At thirty-nine years old, Jackie had left a fifteen-year career as a purser for the largest and oldest British airline. She mourned the lifestyle she once had in, as she described, the “glamour days” of flying, and often commented that she would still be a trolley dolly if the airline’s management hadn’t strangled all the fun out of it by attempting to compete with new airlines that seemed to spring up and go bankrupt every year.
Jackie didn’t have to say much to make me laugh. She had a posh, privately educated accent that made every word of every sentence bounce until there was a comical clip at the end. From her immaculate dress sense and understated makeup to the way she carried herself, everything about her cried “class.” Even the recent divorce from her husband, one of the older and more affluent captains at the airline, hadn’t dampened her spirits and humor, despite her many years of dread at the thought of being thrown into the “First Wives Club Class” of the sky. Years of flying with a thousand types of passengers gave her the ability to speak to anyone on any level as though they were family. I had seen this in practice a thousand times, and it always managed to impress me.
But the real Jackie, the one I had grown to love and cherish as a friend and confidante, and on whom I relied as my assistant, was nothing short of an attitude-changing muse when I was having a bad day—and the one I wanted by my side during the best days. She took on the responsibility of caring for the girls as if she were their chaperone, leaving me to concentrate on business matters. She had a great relationship with them all but occasionally still struggled to control Emma and her youthful defiance. And it certainly didn’t help much that Emma bore a striking resemblance to the young stewardess who had replaced Jackie in her marriage.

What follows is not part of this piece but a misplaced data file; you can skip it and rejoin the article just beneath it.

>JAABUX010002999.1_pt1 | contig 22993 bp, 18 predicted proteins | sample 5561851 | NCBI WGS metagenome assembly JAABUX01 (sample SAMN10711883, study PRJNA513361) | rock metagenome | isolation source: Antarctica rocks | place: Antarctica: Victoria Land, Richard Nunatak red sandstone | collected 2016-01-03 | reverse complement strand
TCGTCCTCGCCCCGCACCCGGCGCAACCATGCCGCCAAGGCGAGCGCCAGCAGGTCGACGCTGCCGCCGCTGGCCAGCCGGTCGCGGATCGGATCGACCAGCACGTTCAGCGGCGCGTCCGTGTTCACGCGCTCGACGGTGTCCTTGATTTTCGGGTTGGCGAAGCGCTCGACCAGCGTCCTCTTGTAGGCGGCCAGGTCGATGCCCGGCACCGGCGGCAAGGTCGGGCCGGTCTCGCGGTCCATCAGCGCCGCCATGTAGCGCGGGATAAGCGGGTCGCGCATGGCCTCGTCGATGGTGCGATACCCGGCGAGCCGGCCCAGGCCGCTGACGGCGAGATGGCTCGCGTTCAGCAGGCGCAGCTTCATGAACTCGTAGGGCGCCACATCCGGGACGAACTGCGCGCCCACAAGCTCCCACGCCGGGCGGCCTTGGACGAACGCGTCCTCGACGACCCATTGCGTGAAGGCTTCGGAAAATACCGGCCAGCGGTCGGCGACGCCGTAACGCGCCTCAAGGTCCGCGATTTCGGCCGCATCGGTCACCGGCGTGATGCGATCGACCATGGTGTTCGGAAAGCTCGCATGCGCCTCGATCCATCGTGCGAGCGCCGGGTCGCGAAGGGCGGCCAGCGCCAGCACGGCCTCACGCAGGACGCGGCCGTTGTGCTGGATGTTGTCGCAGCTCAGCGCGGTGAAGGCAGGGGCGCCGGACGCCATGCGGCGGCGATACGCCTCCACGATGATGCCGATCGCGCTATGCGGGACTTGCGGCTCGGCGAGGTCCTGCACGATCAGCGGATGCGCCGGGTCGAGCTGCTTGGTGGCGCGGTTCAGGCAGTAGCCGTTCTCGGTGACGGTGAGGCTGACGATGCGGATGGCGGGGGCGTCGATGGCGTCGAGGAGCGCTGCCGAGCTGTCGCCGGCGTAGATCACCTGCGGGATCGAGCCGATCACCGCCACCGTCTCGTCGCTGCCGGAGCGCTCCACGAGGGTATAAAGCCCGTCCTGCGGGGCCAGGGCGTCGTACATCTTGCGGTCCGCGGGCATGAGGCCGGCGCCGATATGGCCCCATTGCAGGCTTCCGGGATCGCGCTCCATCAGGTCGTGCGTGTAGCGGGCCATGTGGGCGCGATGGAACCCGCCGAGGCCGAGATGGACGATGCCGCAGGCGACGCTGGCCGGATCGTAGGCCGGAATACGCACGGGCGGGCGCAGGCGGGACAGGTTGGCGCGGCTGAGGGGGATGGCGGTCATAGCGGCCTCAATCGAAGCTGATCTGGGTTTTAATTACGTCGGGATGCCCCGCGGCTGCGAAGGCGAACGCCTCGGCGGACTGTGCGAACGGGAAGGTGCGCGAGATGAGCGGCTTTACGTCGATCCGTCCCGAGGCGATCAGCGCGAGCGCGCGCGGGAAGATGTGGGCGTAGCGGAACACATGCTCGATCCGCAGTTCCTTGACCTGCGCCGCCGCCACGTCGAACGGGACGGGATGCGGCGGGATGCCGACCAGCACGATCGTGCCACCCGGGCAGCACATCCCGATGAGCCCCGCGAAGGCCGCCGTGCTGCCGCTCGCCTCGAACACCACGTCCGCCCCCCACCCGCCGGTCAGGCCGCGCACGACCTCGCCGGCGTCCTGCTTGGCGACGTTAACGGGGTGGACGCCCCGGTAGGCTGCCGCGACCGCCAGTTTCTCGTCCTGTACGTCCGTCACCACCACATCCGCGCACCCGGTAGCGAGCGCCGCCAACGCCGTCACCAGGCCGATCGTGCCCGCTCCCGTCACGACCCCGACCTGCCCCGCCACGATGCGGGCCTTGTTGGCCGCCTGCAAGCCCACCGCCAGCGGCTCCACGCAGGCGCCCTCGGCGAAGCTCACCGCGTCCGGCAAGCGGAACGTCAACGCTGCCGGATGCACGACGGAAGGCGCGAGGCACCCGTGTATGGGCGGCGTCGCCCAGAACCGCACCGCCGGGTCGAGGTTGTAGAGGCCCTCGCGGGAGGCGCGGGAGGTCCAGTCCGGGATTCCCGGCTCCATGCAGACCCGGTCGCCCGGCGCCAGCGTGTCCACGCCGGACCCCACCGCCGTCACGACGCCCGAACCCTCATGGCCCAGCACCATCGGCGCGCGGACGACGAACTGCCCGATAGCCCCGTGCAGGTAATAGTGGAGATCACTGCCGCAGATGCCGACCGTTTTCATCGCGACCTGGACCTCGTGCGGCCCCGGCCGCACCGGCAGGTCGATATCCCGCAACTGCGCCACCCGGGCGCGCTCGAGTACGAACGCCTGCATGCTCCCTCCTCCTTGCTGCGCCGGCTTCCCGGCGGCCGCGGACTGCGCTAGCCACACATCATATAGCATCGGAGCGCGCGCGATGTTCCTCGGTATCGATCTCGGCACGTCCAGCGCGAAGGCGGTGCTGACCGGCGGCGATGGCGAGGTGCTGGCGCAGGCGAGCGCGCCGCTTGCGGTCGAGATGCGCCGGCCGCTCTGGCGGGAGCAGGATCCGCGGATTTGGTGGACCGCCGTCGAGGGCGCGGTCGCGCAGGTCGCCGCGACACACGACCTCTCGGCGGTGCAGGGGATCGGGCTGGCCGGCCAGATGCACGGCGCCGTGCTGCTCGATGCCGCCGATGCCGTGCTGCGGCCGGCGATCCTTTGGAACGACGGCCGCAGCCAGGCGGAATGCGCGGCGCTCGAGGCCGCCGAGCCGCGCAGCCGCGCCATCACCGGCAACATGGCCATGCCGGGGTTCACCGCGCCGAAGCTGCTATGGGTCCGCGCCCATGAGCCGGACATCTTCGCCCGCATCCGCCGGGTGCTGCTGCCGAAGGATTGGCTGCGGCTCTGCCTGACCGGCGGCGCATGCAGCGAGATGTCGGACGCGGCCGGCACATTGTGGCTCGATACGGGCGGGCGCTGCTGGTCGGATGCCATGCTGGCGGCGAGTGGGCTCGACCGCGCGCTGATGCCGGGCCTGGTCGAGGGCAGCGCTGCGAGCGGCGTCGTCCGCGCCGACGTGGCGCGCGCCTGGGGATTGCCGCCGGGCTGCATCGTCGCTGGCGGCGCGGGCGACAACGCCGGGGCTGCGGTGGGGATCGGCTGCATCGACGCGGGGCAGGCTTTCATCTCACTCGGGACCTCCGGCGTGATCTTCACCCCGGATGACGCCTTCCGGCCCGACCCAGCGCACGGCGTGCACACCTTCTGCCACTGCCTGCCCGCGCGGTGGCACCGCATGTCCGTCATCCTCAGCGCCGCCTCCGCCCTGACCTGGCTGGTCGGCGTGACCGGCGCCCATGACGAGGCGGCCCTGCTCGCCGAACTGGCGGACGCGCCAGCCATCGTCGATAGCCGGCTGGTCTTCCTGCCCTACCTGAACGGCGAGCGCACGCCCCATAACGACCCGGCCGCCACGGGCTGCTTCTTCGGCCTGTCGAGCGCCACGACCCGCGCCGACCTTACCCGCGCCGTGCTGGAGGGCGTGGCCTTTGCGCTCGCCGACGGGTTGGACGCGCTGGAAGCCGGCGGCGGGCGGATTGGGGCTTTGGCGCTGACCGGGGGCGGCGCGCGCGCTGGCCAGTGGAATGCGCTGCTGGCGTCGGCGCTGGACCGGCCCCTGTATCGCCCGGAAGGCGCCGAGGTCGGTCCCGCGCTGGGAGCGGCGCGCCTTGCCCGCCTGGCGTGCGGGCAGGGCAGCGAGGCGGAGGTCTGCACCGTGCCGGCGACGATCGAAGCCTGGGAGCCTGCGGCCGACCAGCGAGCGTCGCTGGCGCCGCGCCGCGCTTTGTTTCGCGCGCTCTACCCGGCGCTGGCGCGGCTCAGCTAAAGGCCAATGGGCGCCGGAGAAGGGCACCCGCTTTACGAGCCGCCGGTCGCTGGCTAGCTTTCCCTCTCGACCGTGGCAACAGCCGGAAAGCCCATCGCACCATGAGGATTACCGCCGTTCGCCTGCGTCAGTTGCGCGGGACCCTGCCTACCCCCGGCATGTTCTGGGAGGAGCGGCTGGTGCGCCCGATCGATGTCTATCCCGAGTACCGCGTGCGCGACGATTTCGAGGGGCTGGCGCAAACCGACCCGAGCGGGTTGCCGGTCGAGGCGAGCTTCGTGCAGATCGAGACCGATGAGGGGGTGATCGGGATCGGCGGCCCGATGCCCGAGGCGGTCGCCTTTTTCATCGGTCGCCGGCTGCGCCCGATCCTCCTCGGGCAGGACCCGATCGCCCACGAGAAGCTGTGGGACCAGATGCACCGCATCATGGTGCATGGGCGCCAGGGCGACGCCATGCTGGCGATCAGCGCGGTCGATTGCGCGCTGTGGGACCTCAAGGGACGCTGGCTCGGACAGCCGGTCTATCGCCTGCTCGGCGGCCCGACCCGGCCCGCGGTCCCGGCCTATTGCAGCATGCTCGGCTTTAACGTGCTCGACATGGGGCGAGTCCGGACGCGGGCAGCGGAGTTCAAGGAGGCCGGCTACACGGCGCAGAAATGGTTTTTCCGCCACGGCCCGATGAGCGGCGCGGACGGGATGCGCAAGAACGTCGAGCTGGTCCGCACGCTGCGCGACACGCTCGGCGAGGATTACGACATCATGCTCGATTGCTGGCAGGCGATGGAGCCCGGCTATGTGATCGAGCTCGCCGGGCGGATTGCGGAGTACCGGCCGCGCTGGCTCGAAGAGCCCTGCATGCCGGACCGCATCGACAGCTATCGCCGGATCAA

Jackie and I joined the company at the same time, five years earlier, and Jackie had outed me to the entire sales team on our very first meeting. I never had a problem disclosing the fact that I was gay, but since I had only been there a few days, it just hadn’t come up yet. Simon and all the other managers sat around the table for the usual monthly meeting, along with three new assistants who were to be assigned to the three new sales managers who had been hired, myself included. Jackie and I clicked immediately and were in full banter before the meeting even began. When the time came to pair managers and assistants, Jackie leaned across the table, pointed at me, and cried, “I wish to procure the manager of the sausage gobbler variety, please!” before she was even asked.
Every head turned to me with a look of confusion. I couldn’t help laughing. After a moment, Simon joined the laughter after he realized I wouldn’t be running to HR in tears, brandishing a formal intent to sue.
Since then, Jackie, the squad, and I had traveled all over the world planning and executing promotional events for Side Line Beer. We toured and promoted in theme parks and huge sports arenas across America, at St. Paddy’s Day parades in Ireland, in lavish hotel resorts in Dubai, and in countless other destinations for whatever event was on the calendar. The brand had grown so much in recent years that the sales team was now directed to concentrate on growing markets in countries that hadn’t yet been reached. This was more of a challenge, but the monetary rewards were too good to ignore.
Although I had never intended to be so career driven, my early working life spurred an ambition that I never realized I had. I watched my parents struggle throughout their lives to carve out a semicomfortable living while trying to raise a family. They were only now, in their retirement, beginning to enjoy it. I was determined that I would not wait until the end of my days before I owned my home outright, could afford a decent car, and had a holiday villa in Florida where I could retreat. And I was determined to reach those goals by my midthirties.